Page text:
Fashion Star Designer Review

Fashion design, like mobile gaming, is a multi-billion dollar a year industry. Fashion Star Designer, the sequel to Fashion Star Boutique, does an excellent job of melding these seemingly unrelated interests. In Fashion Star Designer, you can start your own line of fashion and design clothes for a variety of petite fashionistas. 

Gameplay has two basic modes: client requests and creative design. Both modes allow for a great deal of creative expression, though some gameplay mechanics are more interesting and useful than others. The client requests serve as a loose story mode, where you’ll meet different clients and design outfits for them. Free requests appear at timed intervals, and premium requests can be purchased.

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The requests are rather vague, with clients asking for a type of clothing like a fitted jacket or a short dress. Players then purchase a pattern, select the fabric and embellishments, and present the item to the client. Unfortunately, you’re not given any real feedback on your designs, and the clients are always satisfied. This allows great creative leeway, but removes the challenge.

Players can uncover their client’s taste through trial and error, or by paying a consultant with premium in-game currency. This game mechanic is not especially useful, though, since clients love whatever you make them, whether it’s to their taste or not.

Fashion Star Designer’s Creative Design mode is perhaps the best part of the game. In this fashion sandbox, you can manipulate previous designs, or create whole new ones. However, there is only one type of mannequin available, meaning you can’t design clothes for men, children, or women with curves.

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Once designed, an item can be displayed (alone or with other creations) in the boutique, and sold to earn more in-game currency. Designs can also be shared through Pintrest or Facebook. Some designs get a production bonus, represented by purple stars. This is another gameplay mechanic that is prominently displayed but never explained, and seems to only impact the amount of the already plentiful silver coins earned.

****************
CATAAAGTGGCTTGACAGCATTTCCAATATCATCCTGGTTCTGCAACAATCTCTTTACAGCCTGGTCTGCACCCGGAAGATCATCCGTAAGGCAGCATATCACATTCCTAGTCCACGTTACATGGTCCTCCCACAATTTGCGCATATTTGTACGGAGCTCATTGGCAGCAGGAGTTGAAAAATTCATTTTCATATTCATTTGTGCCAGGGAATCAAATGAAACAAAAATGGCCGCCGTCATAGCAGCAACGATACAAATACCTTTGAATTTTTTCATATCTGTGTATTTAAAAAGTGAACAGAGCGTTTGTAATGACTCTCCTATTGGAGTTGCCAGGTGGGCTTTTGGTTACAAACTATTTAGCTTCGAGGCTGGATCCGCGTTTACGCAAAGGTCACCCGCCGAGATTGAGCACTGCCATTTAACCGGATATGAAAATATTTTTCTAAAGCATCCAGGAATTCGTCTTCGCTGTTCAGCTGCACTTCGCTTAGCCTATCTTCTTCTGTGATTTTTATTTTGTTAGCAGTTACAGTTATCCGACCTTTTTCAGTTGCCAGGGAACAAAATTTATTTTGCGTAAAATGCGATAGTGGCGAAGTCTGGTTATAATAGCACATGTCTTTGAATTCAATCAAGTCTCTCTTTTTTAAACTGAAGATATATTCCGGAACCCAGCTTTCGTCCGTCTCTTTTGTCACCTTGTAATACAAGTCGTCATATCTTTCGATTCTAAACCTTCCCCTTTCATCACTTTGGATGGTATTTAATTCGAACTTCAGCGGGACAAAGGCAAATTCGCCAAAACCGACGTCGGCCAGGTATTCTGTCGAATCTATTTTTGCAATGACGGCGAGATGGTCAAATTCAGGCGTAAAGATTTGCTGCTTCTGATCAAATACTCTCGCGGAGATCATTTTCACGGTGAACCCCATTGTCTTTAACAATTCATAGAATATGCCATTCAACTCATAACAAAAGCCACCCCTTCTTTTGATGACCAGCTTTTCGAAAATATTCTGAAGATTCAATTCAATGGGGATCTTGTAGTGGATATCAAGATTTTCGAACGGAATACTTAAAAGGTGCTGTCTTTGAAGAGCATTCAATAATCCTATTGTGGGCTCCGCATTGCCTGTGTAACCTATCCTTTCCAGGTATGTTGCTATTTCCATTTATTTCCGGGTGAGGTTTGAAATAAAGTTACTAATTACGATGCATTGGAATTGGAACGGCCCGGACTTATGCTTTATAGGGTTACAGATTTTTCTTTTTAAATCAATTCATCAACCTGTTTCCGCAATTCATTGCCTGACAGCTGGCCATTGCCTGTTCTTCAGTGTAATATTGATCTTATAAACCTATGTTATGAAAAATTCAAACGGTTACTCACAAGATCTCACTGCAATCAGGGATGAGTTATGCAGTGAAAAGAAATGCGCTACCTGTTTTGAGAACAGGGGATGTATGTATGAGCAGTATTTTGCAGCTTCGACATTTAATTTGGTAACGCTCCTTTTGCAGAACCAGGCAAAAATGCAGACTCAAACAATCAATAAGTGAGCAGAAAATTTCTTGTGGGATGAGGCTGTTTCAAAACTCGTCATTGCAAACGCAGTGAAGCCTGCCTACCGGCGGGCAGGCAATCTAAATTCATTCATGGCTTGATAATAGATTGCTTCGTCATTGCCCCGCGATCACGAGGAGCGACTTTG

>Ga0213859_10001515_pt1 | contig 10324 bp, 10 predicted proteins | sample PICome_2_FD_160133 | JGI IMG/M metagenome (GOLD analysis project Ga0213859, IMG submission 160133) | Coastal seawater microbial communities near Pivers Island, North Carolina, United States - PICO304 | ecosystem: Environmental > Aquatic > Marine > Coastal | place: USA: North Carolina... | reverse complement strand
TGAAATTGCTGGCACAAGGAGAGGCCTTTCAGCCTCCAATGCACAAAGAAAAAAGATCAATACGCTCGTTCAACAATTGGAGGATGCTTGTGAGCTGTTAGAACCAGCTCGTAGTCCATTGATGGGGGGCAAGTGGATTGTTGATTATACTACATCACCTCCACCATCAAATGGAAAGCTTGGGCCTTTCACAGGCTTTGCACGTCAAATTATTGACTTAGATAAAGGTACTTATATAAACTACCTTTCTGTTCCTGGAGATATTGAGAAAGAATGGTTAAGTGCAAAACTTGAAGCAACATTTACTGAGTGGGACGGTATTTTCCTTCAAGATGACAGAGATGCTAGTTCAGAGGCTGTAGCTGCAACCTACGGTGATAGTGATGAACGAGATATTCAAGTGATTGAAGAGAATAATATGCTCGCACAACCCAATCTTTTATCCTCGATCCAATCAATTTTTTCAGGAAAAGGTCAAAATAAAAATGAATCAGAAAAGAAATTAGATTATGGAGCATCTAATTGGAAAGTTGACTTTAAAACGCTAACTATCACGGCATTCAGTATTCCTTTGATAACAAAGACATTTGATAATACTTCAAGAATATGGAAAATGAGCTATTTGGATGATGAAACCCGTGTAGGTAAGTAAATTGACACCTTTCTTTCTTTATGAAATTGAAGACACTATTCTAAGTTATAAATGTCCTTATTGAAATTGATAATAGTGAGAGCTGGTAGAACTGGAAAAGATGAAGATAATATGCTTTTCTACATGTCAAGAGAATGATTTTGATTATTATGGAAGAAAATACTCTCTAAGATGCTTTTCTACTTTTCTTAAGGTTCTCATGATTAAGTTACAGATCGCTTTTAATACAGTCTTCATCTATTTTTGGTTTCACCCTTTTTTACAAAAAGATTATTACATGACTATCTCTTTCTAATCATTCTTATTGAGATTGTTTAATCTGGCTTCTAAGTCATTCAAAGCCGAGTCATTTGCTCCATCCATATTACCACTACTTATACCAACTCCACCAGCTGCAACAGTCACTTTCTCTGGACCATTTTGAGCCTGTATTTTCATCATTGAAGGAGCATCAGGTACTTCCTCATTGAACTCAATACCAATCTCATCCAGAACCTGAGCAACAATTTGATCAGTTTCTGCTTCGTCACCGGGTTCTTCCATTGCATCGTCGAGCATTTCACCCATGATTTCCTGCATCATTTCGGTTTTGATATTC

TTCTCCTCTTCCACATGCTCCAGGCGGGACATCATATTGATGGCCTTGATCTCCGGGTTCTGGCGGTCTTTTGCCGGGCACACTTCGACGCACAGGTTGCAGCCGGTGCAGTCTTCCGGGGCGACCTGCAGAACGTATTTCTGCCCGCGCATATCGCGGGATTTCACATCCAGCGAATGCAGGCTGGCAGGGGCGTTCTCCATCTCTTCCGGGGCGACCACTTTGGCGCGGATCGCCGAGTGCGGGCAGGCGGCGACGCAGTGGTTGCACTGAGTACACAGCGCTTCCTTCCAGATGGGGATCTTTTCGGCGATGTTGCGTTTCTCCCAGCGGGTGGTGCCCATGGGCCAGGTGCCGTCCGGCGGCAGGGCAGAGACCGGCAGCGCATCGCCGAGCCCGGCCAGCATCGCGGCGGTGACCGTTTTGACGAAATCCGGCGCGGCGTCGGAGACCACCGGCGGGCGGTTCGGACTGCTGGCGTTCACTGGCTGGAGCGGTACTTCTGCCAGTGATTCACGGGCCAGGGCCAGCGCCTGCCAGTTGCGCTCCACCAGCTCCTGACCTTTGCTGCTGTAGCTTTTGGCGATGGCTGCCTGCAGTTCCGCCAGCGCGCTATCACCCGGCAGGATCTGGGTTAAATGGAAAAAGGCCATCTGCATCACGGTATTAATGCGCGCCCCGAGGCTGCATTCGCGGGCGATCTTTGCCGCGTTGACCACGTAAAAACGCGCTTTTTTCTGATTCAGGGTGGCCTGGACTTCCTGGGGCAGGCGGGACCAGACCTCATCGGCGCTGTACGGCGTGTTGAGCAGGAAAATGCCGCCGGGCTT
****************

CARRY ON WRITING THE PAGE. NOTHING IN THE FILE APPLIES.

All activity in Fashion Star Designer comes back to in-game currency. Like many freemium games, FSD has two types of in game currency, both of which can be bought when players run out. The silver coins are easy to earn, and are won for each design made and sold. The premium “gift card” currency is much harder to earn, making it difficult to unlock outfits and fabrics. Players can watch a short ad to earn either type of currency, though watching 30 ads only earns enough premium currency to buy the most basics packs.

Patterns, fabrics, and embellishments must be purchased, and when free client requests run out, new ones can be bought. Many items cost more to make than they earn. The fabrics and patterns bought with premium content are impressive, so be warned, this game could easily eat a hole in the pockets of enthusiastic designers.

Fashion Star Designer is not a traditional paper doll set. The wide variety of design options and the opportunity to share your pieces online make it fun on many levels. With more feedback on your designs, Fashion Star Designer could be the full package.

  • Jonathan

    Nice Blog for fashion designers
    i hope it will be helpful for those who wants to making career in fashion designing

  • Mark

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